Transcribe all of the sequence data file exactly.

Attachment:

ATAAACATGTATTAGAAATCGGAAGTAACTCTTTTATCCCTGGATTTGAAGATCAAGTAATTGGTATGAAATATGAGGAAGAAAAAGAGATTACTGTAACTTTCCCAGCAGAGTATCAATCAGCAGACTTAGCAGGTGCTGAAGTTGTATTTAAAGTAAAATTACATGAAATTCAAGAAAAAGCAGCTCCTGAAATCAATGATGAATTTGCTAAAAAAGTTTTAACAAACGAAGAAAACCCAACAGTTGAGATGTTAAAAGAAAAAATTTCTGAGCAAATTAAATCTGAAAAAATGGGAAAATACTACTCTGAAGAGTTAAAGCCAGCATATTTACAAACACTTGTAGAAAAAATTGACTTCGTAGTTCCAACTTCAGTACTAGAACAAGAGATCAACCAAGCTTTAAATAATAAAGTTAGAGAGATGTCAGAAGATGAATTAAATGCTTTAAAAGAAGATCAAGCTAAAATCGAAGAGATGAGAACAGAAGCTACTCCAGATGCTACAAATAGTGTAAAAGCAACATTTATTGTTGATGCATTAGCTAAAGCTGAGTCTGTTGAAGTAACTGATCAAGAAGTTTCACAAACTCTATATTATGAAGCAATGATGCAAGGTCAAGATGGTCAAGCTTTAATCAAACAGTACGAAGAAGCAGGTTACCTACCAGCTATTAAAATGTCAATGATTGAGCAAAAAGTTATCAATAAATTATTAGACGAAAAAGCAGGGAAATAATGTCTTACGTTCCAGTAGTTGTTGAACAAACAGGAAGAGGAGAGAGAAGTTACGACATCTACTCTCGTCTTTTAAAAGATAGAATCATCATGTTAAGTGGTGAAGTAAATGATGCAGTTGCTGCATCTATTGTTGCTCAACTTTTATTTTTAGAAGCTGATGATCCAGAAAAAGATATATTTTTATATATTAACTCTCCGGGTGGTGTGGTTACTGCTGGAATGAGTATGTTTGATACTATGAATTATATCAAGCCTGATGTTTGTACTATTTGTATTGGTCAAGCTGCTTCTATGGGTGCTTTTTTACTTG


ATAAACATGTATTAGAAATCGGAAGTAACTCTTTTATCCCTGGATTTGAAGATCAAGTAATTGGTATGAAATATGAGGAAGAAAAAGAGATTACTGTAACTTTCCCAGCAGAGTATCAATCAGCAGACTTAGCAGGTGCTGAAGTTGTATTTAAAGTAAAATTACATGAAATTCAAGAAAAAGCAGCTCCTGAAATCAATGATGAATTTGCTAAAAAAGTTTTAACAAACGAAGAAAACCCAACAGTTGAGATGTTAAAAGAAAAAATTTCTGAGCAAATTAAATCTGAAAAAATGGGAAAATACTACTCTGAAGAGTTAAAGCCAGCATATTTACAAACACTTGTAGAAAAAATTGACTTCGTAGTTCCAACTTCAGTACTAGAACAAGAGATCAACCAAGCTTTAAATAATAAAGTTAGAGAGATGTCAGAAGATGAATTAAATGCTTTAAAAGAAGATCAAGCTAAAATCGAAGAGATGAGAACAGAAGCTACTCCAGATGCTACAAATAGTGTAAAAGCAACATTTATTGTTGATGCATTAGCTAAAGCTGAGTCTGTTGAAGTAACTGATCAAGAAGTTTCACAAACTCTATATTATGAAGCAATGATGCAAGGTCAAGATGGTCAAGCTTTAATCAAACAGTACGAAGAAGCAGGTTACCTACCAGCTATTAAAATGTCAATGATTGAGCAAAAAGTTATCAATAAATTATTAGACGAAAAAGCAGGGAAATAATGTCTTACGTTCCAGTAGTTGTTGAACAAACAGGAAGAGGAGAGAGAAGTTACGACATCTACTCTCGTCTTTTAAAAGATAGAATCATCATGTTAAGTGGTGAAGTAAATGATGCAGTTGCTGCATCTATTGTTGCTCAACTTTTATTTTTAGAAGCTGATGATCCAGAAAAAGATATATTTTTATATATTAACTCTCCGGGTGGTGTGGTTACTGCTGGAATGAGTATGTTTGATACTATGAATTATATCAAGCCTGATGTTTGTACTATTTGTATTGGTCAAGCTGCTTCTATGGGTGCTTTTTTACTTG